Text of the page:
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December 21, 2014

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Worried about Friday the 13th? Here are some of Las Vegas’ lucky charms

Image

Courtesy

The “Crazy Girls” bronze statue at the Riviera. Tourists have been known to give the statue a rub for good luck.

Don't worry: It may be Friday the 13th, but Las Vegas is a lucky place.

If you're still feeling a little bit of triskaidekaphobia – fear of the number 13 – we've built a little guide for you on how to find some good luck, plus a few reminders of the extra steps casinos take to keep you feeling the good fortunes.

Forget the rabbits' feet, horseshoes and wishbones; here are Las Vegas' lucky charms:

    • Strip Photos
      Photo by Steve Marcus

      Welcome sign

      It might be the most iconic symbol of Las Vegas, but it also has some good luck charms built in. Every piece of the famous "Welcome to Fabulous Las Vegas" sign was carefully chosen for a reason, the sign's designer, Betty Willis, said. The star on top is for happiness, and "the seven silver dollars are lucky for Las Vegas," she said.

    • Lil Reb
      Photo by Gregan Wingert

      Hey Reb statue

      Not all luck is related to gaming. Students at UNLV sometimes need good luck for passing tests or beating UNR at the basketball game. That's where the statue of the school mascot, Hey Reb, comes in. Located in front of the alumni center, students have been known to rub the statue's mustache when they need a good fortune.

    • Joe Louis statue
      Photo by Sam Morris

      Caesars Palace statues

      There must be something lucky with rubbing statues. Gamblers at Caesars Palace have four favorite spots to rub: Julius Caesar's finger in the main entrance, Joe Louis' glove across from the sports book, the Cleopatra statue outside Cleopatra's Barge and the big toe of the replica of Michelangelo's David. It can also be lucky if one of the costumed actors portraying Caesars or Cleopatra walks past your slot machine.

    • Crazy Girls Bronze Statue
      /Courtesy

      'Crazy Girls'

      Here's another lucky place to rub, and one that might be a little more attractive than someone's big toe. Tourists have been known to shine the bronze butts of some of the Rivera's "Crazy Girls" before they enter the casino. Maybe wishing for good luck is just a good excuse.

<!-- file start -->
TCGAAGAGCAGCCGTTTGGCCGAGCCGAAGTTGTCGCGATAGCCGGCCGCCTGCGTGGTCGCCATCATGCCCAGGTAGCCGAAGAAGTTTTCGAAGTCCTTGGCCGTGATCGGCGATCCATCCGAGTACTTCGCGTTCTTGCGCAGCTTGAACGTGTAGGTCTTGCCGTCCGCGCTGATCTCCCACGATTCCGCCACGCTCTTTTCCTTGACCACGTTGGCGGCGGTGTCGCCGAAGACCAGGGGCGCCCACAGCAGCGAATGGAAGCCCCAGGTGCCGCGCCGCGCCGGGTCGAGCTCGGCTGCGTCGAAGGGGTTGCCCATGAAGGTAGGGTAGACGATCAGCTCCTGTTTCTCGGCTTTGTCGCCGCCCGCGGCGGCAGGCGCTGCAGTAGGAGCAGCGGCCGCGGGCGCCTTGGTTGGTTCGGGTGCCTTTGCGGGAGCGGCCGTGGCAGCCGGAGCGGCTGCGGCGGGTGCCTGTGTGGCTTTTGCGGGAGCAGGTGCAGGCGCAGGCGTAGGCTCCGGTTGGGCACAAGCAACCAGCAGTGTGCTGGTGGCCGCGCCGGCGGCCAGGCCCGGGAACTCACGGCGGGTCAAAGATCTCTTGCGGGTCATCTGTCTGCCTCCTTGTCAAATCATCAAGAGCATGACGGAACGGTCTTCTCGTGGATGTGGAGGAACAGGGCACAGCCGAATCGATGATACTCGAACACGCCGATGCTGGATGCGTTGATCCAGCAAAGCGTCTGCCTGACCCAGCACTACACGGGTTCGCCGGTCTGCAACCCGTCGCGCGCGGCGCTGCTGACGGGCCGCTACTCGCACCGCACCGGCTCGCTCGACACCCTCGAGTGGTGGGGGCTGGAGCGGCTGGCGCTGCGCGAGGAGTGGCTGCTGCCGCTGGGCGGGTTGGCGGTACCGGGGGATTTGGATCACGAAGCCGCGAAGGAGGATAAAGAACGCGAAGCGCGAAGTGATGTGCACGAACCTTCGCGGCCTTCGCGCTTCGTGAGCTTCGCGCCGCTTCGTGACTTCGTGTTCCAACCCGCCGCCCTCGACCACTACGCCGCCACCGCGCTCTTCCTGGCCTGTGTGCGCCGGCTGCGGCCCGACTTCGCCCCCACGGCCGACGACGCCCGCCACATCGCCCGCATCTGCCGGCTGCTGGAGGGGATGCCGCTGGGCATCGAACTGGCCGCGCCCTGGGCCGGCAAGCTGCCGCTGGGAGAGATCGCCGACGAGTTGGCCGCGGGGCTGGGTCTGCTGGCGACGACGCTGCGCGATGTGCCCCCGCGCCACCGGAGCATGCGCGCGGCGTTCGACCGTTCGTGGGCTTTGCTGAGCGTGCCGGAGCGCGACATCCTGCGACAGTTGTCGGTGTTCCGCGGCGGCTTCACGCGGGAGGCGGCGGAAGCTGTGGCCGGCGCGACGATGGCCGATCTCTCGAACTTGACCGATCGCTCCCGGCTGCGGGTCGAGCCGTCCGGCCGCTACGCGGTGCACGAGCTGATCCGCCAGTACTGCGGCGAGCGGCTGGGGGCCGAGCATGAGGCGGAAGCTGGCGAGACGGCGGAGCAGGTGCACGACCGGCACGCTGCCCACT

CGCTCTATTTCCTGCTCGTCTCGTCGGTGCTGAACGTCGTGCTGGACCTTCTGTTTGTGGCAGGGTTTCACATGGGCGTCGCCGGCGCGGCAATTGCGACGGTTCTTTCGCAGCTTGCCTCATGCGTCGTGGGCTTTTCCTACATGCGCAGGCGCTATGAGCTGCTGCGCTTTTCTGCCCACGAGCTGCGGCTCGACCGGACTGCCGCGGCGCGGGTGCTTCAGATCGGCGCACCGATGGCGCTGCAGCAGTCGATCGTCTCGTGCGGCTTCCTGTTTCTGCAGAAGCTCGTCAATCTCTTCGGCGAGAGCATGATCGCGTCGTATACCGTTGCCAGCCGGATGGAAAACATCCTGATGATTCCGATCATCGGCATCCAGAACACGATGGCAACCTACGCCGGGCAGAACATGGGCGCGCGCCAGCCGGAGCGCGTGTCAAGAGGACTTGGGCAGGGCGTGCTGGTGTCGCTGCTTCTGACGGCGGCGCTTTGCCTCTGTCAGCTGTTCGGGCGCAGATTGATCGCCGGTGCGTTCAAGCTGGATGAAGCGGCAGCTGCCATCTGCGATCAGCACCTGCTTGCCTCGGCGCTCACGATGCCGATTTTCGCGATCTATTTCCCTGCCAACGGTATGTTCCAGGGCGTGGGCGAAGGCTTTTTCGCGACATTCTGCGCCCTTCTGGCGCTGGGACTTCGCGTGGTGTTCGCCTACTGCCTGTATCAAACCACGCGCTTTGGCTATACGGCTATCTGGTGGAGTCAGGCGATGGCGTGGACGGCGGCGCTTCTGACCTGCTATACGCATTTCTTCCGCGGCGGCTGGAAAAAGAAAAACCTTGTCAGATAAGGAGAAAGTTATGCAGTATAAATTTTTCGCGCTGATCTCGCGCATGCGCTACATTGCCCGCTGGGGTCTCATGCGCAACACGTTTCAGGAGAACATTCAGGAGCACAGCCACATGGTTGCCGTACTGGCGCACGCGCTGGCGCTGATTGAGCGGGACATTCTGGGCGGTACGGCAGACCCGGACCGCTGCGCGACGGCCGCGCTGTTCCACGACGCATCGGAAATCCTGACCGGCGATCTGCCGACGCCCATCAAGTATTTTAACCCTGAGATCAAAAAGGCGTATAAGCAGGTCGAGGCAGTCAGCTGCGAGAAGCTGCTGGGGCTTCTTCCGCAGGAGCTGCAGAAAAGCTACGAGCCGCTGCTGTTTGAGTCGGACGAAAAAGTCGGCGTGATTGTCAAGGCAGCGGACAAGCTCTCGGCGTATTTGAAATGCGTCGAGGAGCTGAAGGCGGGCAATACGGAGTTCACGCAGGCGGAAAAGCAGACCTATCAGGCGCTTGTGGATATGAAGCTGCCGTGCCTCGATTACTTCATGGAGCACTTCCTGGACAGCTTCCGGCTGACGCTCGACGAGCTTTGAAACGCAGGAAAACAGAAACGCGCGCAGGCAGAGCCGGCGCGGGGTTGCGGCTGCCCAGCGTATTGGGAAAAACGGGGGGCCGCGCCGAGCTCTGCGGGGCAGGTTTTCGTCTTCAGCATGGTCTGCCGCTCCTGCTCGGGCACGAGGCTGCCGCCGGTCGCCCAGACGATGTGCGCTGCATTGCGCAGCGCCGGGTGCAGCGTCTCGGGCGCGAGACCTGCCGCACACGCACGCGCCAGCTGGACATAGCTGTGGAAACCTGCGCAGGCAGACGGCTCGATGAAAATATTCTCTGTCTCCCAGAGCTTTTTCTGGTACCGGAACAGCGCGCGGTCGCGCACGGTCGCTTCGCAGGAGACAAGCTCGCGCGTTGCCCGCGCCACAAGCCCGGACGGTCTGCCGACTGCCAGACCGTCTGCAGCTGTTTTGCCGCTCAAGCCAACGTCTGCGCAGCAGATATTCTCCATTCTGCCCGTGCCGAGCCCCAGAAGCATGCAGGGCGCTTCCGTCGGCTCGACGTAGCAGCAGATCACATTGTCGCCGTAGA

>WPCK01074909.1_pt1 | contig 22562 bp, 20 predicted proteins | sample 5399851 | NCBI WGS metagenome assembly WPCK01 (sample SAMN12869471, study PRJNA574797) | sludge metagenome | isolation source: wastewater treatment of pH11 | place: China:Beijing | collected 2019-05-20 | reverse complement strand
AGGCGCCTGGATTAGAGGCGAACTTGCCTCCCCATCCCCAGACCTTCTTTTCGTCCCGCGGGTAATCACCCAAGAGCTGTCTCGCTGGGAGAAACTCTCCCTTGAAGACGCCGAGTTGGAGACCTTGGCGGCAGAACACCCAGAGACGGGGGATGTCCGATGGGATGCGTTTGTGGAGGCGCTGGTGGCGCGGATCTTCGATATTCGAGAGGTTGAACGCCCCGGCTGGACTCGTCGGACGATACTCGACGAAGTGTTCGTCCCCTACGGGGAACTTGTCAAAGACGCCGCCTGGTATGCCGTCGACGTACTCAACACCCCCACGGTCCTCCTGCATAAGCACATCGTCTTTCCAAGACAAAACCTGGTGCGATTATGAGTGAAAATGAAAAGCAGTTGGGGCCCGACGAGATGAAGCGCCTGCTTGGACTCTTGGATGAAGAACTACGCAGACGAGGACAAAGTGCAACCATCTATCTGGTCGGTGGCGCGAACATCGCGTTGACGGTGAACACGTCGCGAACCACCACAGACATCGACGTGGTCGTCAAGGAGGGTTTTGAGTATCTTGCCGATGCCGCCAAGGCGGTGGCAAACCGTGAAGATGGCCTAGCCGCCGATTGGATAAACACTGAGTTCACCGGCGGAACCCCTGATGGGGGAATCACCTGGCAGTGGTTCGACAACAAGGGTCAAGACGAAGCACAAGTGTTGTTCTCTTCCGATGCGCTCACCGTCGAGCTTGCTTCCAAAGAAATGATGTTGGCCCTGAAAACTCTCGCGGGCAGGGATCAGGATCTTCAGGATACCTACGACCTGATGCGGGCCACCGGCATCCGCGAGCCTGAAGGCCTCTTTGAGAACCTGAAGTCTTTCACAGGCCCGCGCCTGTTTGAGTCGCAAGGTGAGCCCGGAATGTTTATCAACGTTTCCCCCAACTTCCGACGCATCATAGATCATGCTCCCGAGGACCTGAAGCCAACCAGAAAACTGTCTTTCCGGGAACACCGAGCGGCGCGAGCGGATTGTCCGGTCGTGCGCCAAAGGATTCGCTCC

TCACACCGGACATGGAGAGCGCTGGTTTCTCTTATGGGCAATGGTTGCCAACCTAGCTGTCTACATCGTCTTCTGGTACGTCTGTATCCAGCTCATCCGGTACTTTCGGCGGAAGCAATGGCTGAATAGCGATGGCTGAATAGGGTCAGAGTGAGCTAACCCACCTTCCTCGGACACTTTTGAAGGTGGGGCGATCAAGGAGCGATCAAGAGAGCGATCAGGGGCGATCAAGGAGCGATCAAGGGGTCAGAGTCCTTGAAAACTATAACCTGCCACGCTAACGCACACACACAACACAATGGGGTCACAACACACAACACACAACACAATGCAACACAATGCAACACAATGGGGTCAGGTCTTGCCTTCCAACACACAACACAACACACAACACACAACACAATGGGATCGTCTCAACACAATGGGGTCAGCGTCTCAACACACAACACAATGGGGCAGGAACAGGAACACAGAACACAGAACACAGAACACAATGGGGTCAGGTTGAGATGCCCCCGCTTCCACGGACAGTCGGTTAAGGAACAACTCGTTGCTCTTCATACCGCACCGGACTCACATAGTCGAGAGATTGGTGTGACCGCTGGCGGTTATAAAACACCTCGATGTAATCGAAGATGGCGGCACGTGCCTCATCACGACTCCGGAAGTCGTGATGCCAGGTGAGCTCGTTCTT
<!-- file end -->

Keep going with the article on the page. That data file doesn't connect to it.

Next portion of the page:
• Bellagio Conservatory: Chinese New Year 2012
      Photo by Christopher DeVargas

      Bellagio Conservatory

      This is actually a good time of year for a Friday the 13th. Chinese New Years is just 10 days away, and Las Vegas has rolled out the red carpet and lots of special decorations for Asian guests. The best place to see the decorations is probably the Bellagio Conservatory, which is filled with lucky symbols, including giant gold coins, a red pearl and four dings – ancestral vessels to protect against bad fortune. For extra luck, throw some coins in the dings.

    • Sahara's Last 24 Hours
      Photo by Leila Navidi

      10 … 11 … 12 … 14 … 15

      This is more about avoiding bad luck. Most casinos, and many other buildings across the country for that matter, don't have a 13th floor. Well, technically they do, it just isn't labeled as such. Some casinos, especially in Macau, also avoid the number four (including anything in the 40s), since four is bad luck to the Chinese.

    • MGM Lion Mouth
      /Sun File Photo

      The lion's mouth

      The old MGM Grand entrance was in the mouth of a giant lion. But that created a problem: "To Asian gamblers in particular, it's unlucky to go into a lions mouth, which means of course, that it was very difficult to get Asians into the MGM casino when it opened," historian Michael Green said. MGM changed the entrance, so there's no need to avoid the MGM Grand today.

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    1. Enjoyed the article, Mr. Hansen.

      Just wanted to point out the word you used: Triskaidekaphobia.

      Besides the fact it is an actual word and sounds like what is shouted when someone sneezes out loud, I wanted to point out the fact that this may possibly be the longest word I've ever seen used on the Las Vegas Sun website.

      I applaud you for accomplishing what may actually be a first.

      What's next? Supercalifragilisticexpialidocious? It all sounds great but seems so atrocious.

    2. Colin---
      Try "pneumonoultramicroscopicsilicovolcanoconiosis"
      which, at 45 letters, is the longest word in the english language.
      It is a name for what is commonly known as "black lung".